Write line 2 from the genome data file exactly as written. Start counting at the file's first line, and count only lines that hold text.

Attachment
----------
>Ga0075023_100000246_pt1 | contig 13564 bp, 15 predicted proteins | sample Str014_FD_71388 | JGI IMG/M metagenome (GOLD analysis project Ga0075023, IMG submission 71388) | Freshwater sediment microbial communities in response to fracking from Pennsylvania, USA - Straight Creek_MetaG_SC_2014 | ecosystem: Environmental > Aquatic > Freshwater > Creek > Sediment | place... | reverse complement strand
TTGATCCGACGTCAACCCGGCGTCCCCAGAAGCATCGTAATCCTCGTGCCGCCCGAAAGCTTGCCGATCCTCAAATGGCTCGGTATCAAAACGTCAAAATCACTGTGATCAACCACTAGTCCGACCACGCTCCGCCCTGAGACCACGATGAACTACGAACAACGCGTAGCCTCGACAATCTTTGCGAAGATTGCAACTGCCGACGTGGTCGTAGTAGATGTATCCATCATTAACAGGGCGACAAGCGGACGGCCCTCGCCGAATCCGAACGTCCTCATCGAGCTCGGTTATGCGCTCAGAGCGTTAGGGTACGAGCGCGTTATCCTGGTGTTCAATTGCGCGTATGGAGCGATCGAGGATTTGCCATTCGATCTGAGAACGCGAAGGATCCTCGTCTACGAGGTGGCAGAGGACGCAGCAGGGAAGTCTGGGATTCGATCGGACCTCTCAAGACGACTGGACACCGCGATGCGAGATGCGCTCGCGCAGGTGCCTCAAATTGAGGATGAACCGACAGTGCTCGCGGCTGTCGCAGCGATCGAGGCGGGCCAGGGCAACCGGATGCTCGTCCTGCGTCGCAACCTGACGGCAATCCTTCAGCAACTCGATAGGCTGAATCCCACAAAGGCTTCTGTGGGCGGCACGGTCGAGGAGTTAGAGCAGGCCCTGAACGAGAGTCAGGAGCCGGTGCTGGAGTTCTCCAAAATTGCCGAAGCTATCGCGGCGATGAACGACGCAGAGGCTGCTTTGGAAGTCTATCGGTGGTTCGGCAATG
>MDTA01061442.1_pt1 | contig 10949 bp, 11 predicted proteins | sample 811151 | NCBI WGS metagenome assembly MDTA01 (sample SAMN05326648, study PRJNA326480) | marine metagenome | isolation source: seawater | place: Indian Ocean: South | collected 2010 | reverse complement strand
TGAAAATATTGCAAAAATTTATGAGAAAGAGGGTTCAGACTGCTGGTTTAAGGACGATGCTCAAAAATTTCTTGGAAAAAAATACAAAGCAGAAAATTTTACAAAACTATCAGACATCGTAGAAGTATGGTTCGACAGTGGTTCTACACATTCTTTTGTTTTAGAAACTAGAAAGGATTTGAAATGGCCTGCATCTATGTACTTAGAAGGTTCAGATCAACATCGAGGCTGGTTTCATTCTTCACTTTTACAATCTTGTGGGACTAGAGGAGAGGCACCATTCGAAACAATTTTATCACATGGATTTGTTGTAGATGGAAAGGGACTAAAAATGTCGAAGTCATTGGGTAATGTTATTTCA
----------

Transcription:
TTGATCCGACGTCAACCCGGCGTCCCCAGAAGCATCGTAATCCTCGTGCCGCCCGAAAGCTTGCCGATCCTCAAATGGCTCGGTATCAAAACGTCAAAATCACTGTGATCAACCACTAGTCCGACCACGCTCCGCCCTGAGACCACGATGAACTACGAACAACGCGTAGCCTCGACAATCTTTGCGAAGATTGCAACTGCCGACGTGGTCGTAGTAGATGTATCCATCATTAACAGGGCGACAAGCGGACGGCCCTCGCCGAATCCGAACGTCCTCATCGAGCTCGGTTATGCGCTCAGAGCGTTAGGGTACGAGCGCGTTATCCTGGTGTTCAATTGCGCGTATGGAGCGATCGAGGATTTGCCATTCGATCTGAGAACGCGAAGGATCCTCGTCTACGAGGTGGCAGAGGACGCAGCAGGGAAGTCTGGGATTCGATCGGACCTCTCAAGACGACTGGACACCGCGATGCGAGATGCGCTCGCGCAGGTGCCTCAAATTGAGGATGAACCGACAGTGCTCGCGGCTGTCGCAGCGATCGAGGCGGGCCAGGGCAACCGGATGCTCGTCCTGCGTCGCAACCTGACGGCAATCCTTCAGCAACTCGATAGGCTGAATCCCACAAAGGCTTCTGTGGGCGGCACGGTCGAGGAGTTAGAGCAGGCCCTGAACGAGAGTCAGGAGCCGGTGCTGGAGTTCTCCAAAATTGCCGAAGCTATCGCGGCGATGAACGACGCAGAGGCTGCTTTGGAAGTCTATCGGTGGTTCGGCAATG